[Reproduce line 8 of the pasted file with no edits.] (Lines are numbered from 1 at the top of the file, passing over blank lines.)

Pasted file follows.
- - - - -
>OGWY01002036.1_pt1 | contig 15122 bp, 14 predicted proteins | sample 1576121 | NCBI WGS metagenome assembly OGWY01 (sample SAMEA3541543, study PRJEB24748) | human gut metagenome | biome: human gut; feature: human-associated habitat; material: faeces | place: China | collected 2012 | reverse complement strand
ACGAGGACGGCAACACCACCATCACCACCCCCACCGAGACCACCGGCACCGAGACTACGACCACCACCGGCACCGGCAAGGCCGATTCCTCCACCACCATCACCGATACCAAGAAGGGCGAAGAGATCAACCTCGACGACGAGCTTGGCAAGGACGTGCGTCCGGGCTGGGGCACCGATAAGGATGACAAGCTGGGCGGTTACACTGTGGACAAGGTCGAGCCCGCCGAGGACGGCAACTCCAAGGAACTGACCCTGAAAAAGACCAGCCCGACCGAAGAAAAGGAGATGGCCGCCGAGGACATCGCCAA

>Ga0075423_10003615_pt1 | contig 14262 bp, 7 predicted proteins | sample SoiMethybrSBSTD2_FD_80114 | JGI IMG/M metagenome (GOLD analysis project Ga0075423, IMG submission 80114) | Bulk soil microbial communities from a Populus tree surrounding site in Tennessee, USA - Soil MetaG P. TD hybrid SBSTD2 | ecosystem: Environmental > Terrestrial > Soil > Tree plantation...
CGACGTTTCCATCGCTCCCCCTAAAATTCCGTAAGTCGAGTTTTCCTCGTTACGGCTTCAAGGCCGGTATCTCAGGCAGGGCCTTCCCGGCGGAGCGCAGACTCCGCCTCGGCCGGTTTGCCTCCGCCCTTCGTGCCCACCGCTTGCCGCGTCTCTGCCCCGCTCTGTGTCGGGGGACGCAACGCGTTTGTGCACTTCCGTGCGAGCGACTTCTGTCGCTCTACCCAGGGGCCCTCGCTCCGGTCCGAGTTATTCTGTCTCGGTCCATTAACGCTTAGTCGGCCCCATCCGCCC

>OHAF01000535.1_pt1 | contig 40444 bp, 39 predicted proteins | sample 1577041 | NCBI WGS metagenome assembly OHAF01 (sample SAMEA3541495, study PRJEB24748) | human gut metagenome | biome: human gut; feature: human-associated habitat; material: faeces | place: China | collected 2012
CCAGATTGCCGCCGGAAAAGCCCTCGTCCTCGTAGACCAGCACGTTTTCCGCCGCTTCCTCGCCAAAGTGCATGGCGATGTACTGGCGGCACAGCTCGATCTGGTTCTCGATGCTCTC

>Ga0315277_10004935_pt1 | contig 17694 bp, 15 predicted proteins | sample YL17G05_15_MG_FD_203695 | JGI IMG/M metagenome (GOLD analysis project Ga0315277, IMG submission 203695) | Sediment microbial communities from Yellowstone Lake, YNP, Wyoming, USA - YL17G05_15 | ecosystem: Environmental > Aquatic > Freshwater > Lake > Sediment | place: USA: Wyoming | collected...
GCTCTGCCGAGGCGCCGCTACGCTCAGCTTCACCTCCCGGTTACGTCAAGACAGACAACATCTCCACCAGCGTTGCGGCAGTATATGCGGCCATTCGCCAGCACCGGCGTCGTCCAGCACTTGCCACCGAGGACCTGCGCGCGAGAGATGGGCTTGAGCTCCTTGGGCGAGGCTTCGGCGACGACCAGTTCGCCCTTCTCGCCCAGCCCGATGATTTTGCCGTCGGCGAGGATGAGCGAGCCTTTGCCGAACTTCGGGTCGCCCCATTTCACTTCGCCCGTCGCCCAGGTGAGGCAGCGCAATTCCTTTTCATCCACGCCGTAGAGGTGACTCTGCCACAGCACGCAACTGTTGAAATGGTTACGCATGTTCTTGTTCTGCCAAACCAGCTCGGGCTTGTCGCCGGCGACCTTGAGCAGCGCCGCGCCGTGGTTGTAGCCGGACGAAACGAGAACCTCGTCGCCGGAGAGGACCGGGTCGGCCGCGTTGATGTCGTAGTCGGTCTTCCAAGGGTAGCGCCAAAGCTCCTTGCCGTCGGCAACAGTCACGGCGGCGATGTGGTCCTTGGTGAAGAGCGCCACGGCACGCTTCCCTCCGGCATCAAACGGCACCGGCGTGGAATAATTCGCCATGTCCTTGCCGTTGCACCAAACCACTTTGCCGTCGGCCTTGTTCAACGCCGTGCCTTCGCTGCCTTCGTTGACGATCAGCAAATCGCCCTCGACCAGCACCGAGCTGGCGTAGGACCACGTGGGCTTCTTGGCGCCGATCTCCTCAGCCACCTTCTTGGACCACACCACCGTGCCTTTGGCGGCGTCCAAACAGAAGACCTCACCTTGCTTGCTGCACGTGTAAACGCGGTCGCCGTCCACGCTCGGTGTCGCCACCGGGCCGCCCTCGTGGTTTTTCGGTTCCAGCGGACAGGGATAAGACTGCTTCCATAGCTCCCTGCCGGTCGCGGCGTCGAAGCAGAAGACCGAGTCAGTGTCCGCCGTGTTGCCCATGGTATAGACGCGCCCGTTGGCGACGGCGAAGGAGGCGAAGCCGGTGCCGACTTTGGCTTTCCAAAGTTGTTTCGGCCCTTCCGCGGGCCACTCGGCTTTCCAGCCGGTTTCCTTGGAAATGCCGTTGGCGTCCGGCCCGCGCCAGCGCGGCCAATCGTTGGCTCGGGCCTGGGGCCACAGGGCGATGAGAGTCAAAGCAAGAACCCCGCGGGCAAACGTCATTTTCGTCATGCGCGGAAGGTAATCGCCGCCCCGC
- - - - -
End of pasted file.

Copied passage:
GCTCTGCCGAGGCGCCGCTACGCTCAGCTTCACCTCCCGGTTACGTCAAGACAGACAACATCTCCACCAGCGTTGCGGCAGTATATGCGGCCATTCGCCAGCACCGGCGTCGTCCAGCACTTGCCACCGAGGACCTGCGCGCGAGAGATGGGCTTGAGCTCCTTGGGCGAGGCTTCGGCGACGACCAGTTCGCCCTTCTCGCCCAGCCCGATGATTTTGCCGTCGGCGAGGATGAGCGAGCCTTTGCCGAACTTCGGGTCGCCCCATTTCACTTCGCCCGTCGCCCAGGTGAGGCAGCGCAATTCCTTTTCATCCACGCCGTAGAGGTGACTCTGCCACAGCACGCAACTGTTGAAATGGTTACGCATGTTCTTGTTCTGCCAAACCAGCTCGGGCTTGTCGCCGGCGACCTTGAGCAGCGCCGCGCCGTGGTTGTAGCCGGACGAAACGAGAACCTCGTCGCCGGAGAGGACCGGGTCGGCCGCGTTGATGTCGTAGTCGGTCTTCCAAGGGTAGCGCCAAAGCTCCTTGCCGTCGGCAACAGTCACGGCGGCGATGTGGTCCTTGGTGAAGAGCGCCACGGCACGCTTCCCTCCGGCATCAAACGGCACCGGCGTGGAATAATTCGCCATGTCCTTGCCGTTGCACCAAACCACTTTGCCGTCGGCCTTGTTCAACGCCGTGCCTTCGCTGCCTTCGTTGACGATCAGCAAATCGCCCTCGACCAGCACCGAGCTGGCGTAGGACCACGTGGGCTTCTTGGCGCCGATCTCCTCAGCCACCTTCTTGGACCACACCACCGTGCCTTTGGCGGCGTCCAAACAGAAGACCTCACCTTGCTTGCTGCACGTGTAAACGCGGTCGCCGTCCACGCTCGGTGTCGCCACCGGGCCGCCCTCGTGGTTTTTCGGTTCCAGCGGACAGGGATAAGACTGCTTCCATAGCTCCCTGCCGGTCGCGGCGTCGAAGCAGAAGACCGAGTCAGTGTCCGCCGTGTTGCCCATGGTATAGACGCGCCCGTTGGCGACGGCGAAGGAGGCGAAGCCGGTGCCGACTTTGGCTTTCCAAAGTTGTTTCGGCCCTTCCGCGGGCCACTCGGCTTTCCAGCCGGTTTCCTTGGAAATGCCGTTGGCGTCCGGCCCGCGCCAGCGCGGCCAATCGTTGGCTCGGGCCTGGGGCCACAGGGCGATGAGAGTCAAAGCAAGAACCCCGCGGGCAAACGTCATTTTCGTCATGCGCGGAAGGTAATCGCCGCCCCGC